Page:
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  • Writer's pictureProfiles in Catholicism

An Interview with Father Joe Rodrigues SDS



Father Joe: Before we start this interview, I would like to establish a context. I grew up desiring and searching to become a type of renaissance man with a meaningful life. Essentially, “a jack of all trades and master of none.” I did not know where it would lead and so the quest began…

Gordon: When did you attend Boston College and what did you study?

 

Father Joe: I began at Boston College in 1974. My plan was to become a lawyer. I chose to first major in Business Administration and Marketing and upon graduation, I would then apply to enter directly into Boston College Law School. After my first year, I was invited into the Business Honors program. I was flattered, but I started to realize that this was not the path for me. I made quite a dramatic switch to study English Literature and Communications in my second year. It seemed more stimulating to me.  I then applied for their exchange program with the University of San Francisco. Both are Jesuit institutions who collaborate together. It was only supposed to be for one semester, but it was such an impactful experience, I chose to remain for the next two years and graduate with a B.A. in Communications. I felt fortunate to have had two years of study on the East coast and two years on the West coast. Two very distinct environments with opportunities that proved to be very enriching and meaningful for me.

 

Gordon:  When did you attend Theological Union Berkeley California and what is one of your favorite memories when you were there? Any favorite professors?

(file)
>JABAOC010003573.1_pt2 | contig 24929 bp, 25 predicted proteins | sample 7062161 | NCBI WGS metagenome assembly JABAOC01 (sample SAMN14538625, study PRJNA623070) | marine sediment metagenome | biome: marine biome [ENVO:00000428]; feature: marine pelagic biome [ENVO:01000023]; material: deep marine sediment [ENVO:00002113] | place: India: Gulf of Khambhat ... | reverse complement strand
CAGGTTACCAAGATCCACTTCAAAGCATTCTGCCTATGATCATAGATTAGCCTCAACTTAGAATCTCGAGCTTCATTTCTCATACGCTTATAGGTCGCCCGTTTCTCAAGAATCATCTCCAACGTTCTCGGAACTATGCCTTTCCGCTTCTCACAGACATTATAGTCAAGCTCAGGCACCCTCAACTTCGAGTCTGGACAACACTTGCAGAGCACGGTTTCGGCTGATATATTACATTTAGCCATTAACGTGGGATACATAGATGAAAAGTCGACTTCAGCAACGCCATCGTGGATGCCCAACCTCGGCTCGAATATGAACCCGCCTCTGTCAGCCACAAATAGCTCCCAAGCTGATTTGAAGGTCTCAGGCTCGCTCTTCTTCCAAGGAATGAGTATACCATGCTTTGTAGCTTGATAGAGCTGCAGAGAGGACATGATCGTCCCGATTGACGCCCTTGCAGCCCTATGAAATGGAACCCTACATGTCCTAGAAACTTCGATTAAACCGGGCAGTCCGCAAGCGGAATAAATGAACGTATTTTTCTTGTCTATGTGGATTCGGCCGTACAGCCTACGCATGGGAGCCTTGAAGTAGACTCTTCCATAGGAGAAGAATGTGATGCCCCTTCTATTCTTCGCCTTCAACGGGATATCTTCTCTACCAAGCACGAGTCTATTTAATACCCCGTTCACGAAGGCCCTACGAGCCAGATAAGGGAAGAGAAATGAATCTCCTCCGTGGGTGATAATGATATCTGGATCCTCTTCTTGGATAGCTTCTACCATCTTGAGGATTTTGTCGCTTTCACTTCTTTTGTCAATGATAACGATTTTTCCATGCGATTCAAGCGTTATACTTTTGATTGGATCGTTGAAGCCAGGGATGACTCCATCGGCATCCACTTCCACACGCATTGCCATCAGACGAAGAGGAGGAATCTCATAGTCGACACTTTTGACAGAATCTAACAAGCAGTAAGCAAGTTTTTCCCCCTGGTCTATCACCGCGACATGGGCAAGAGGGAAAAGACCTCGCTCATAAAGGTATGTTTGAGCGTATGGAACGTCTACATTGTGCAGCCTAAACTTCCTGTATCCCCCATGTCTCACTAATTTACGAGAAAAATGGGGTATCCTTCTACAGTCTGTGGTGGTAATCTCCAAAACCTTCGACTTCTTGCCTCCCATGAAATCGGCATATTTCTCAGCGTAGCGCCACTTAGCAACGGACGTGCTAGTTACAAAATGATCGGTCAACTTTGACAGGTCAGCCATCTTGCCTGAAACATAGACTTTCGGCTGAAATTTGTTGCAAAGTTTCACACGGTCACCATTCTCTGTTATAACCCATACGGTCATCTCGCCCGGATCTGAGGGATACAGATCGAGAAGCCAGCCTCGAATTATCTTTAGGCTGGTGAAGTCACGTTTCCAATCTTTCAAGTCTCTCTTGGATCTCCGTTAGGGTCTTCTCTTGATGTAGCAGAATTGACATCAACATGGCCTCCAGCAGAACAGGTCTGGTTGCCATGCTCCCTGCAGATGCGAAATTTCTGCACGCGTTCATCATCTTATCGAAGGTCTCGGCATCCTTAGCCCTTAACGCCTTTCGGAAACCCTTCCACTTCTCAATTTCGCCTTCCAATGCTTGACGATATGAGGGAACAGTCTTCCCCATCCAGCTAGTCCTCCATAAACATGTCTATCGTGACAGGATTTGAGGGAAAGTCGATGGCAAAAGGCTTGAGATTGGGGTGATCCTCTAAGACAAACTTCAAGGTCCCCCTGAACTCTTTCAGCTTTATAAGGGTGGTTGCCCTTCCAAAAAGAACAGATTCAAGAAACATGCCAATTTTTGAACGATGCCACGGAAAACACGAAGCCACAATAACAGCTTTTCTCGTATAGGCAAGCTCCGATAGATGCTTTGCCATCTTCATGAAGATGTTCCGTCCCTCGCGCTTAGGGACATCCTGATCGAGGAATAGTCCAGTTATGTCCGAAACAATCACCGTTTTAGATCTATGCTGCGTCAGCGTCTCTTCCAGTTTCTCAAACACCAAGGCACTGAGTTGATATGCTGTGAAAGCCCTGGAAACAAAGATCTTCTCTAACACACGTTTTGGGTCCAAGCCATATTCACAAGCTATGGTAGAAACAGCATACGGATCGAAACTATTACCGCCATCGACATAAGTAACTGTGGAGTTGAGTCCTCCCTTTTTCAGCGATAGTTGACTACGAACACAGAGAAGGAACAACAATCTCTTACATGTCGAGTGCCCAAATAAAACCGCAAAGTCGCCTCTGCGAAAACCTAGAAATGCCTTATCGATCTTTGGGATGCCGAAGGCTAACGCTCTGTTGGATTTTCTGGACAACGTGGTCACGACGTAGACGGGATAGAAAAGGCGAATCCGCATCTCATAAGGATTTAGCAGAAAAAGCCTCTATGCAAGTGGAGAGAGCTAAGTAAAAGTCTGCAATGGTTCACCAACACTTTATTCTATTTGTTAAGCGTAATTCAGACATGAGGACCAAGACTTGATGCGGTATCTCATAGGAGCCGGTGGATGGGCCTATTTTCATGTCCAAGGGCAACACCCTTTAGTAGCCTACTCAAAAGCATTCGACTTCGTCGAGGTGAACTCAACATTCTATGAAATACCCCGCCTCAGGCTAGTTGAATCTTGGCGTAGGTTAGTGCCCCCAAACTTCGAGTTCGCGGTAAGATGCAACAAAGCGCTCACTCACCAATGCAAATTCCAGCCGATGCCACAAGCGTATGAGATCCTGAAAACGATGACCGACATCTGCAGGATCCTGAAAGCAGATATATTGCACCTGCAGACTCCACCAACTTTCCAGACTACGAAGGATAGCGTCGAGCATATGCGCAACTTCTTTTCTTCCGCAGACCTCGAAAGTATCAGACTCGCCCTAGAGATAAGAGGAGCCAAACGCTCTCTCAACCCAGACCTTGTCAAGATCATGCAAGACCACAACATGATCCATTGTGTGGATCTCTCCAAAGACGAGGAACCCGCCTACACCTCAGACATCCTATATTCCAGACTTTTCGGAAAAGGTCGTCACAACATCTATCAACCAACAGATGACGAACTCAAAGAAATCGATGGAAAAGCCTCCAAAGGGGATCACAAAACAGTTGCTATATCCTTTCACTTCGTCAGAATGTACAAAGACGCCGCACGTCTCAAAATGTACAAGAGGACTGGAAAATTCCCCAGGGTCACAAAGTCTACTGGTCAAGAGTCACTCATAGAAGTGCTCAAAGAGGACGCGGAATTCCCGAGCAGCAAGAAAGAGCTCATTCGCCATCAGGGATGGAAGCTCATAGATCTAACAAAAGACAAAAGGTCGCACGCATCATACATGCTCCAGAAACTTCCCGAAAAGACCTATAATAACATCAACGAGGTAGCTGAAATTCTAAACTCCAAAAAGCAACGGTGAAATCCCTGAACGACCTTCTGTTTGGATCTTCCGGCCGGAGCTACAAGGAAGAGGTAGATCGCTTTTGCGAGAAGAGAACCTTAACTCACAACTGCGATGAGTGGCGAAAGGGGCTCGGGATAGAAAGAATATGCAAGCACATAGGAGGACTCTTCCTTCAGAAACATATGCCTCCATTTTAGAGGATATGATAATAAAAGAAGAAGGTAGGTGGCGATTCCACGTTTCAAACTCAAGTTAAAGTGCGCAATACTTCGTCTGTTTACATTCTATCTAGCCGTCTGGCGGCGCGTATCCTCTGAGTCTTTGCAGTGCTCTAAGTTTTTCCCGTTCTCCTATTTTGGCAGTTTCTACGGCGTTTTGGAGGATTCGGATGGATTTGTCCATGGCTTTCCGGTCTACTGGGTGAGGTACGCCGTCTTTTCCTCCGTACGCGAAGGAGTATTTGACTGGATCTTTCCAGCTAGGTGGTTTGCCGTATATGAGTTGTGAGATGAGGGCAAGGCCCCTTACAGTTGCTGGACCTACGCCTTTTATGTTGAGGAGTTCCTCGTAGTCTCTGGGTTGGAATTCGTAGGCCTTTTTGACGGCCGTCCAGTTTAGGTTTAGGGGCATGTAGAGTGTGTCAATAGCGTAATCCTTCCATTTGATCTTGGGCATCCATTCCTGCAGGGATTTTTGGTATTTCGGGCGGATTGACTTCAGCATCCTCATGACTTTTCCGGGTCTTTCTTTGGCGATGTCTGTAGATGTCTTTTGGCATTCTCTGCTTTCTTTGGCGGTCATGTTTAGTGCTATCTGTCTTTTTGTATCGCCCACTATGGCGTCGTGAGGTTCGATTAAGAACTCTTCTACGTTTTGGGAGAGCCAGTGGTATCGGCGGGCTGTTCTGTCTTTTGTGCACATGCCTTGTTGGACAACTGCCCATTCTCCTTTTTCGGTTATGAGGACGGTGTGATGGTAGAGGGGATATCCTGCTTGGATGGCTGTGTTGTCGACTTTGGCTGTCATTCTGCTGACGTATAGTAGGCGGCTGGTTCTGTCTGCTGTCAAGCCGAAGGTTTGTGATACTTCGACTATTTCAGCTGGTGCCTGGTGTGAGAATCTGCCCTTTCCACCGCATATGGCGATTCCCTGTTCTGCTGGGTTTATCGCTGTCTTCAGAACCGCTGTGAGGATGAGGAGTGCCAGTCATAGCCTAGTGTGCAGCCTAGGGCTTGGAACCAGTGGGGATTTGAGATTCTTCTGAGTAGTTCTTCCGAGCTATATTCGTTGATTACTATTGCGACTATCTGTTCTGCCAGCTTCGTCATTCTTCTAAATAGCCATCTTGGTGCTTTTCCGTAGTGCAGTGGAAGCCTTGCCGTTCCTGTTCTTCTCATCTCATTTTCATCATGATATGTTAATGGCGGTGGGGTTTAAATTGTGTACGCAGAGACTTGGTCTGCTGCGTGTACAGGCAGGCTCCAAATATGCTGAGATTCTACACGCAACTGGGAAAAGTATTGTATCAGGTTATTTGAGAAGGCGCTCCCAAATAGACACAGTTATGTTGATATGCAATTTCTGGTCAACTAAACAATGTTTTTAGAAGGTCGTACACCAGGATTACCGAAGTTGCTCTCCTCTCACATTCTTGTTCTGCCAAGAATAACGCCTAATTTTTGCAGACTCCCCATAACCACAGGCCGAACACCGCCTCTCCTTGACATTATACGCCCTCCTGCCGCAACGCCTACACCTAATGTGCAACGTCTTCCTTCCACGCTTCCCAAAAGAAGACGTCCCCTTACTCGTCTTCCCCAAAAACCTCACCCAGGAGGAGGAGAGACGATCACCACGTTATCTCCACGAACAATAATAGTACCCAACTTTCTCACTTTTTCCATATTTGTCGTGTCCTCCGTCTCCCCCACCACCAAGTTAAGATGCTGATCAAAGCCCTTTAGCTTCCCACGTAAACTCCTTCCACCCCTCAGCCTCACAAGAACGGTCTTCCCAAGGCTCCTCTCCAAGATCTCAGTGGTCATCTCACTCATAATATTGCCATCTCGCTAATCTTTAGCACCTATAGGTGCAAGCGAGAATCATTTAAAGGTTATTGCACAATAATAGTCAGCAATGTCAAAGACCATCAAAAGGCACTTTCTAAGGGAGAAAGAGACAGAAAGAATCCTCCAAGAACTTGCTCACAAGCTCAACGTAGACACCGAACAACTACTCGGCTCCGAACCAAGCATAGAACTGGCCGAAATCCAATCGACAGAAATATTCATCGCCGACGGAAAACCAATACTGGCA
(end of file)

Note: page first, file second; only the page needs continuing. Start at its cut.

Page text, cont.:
Father Joe: I need to give you a little background information first. I was gainfully employed as an Advertising Executive in California for a few years and had participated in a lot of volunteer work ranging from assisting the homeless in the city, the Big Brother Association, Religious Education for Developmentally Disabled (SPRED), Campus ministry, and fundraising, to name a few. As my career and life developed nicely, I also had some very profound spiritual experiences that became transforming, particularly regarding my life’s purpose. The meaning question continued to become foremost in my mind and heart.  I had never seen myself as a professed religious and priest, but the pull became so strong that I was compelled to at least try it and see. Is this what I was truly called to be and do. I was already 32 years old and decided to give myself a year to see. That year unfolded into 37 years, so far. It has been truly meaningful, to say the least.

 

As part of my formation in the Society of the Divine Savior, Salvatorians, I was sent for studies in 1989 to the Graduate Theological Union in Berkeley, California to receive a Master of Divinity degree (MDiv). It turned out to be an extraordinary adventure on all levels. It was not your typical seminary experience. One of the aspects I most appreciated was not just learning from the excellent professors from the various schools on the hill, but from the students participating in the various classes. The diversity of faith, the thinking, the questions, and the perspective of men and women, religious and laity together in this context was challenging, stimulating, and eye-opening. It profoundly impacted my understanding of pastoral ministry. There were so many inspiring professors that I could list, but I will give a shout out to the late Fr. Kenan Osborne OFM. What a mind, heart, and soul! I will always be grateful for his poignant theological and pastoral insights.

 

Gordon: When did you serve at the Diocese of Tucson, what was your position, and what were you primary responsibilities?

 

Father Joe: From 2004 to 2009, I was asked to be a member of our, Salvatorian Family sponsored apostolate, the Jordan Ministry Team, who work in collaboration with the Diocese of Tucson. Our team consisted of a priest, sister, and lay persons. There were numerous services provided by the Team, but the focus was on Spiritual and Educational Formation. We would travel throughout the Diocese of Tucson, (about 43,000 square miles) and provided workshops, presentations, mission talks, retreats, and religious education classes for various groups of all ages. We also helped to develop and implement the Diocesan-wide Diaconate and Lay Ecclesial Leadership formation program. In addition, I initiated a music ministry, that also assisted in fundraisers for parishes and organizations. Also, as a spiritual director for individuals and organizations, I was able to help develop and encourage lay leadership in new outreach ministries, i.e. for grieving parents and for young adults in recovery.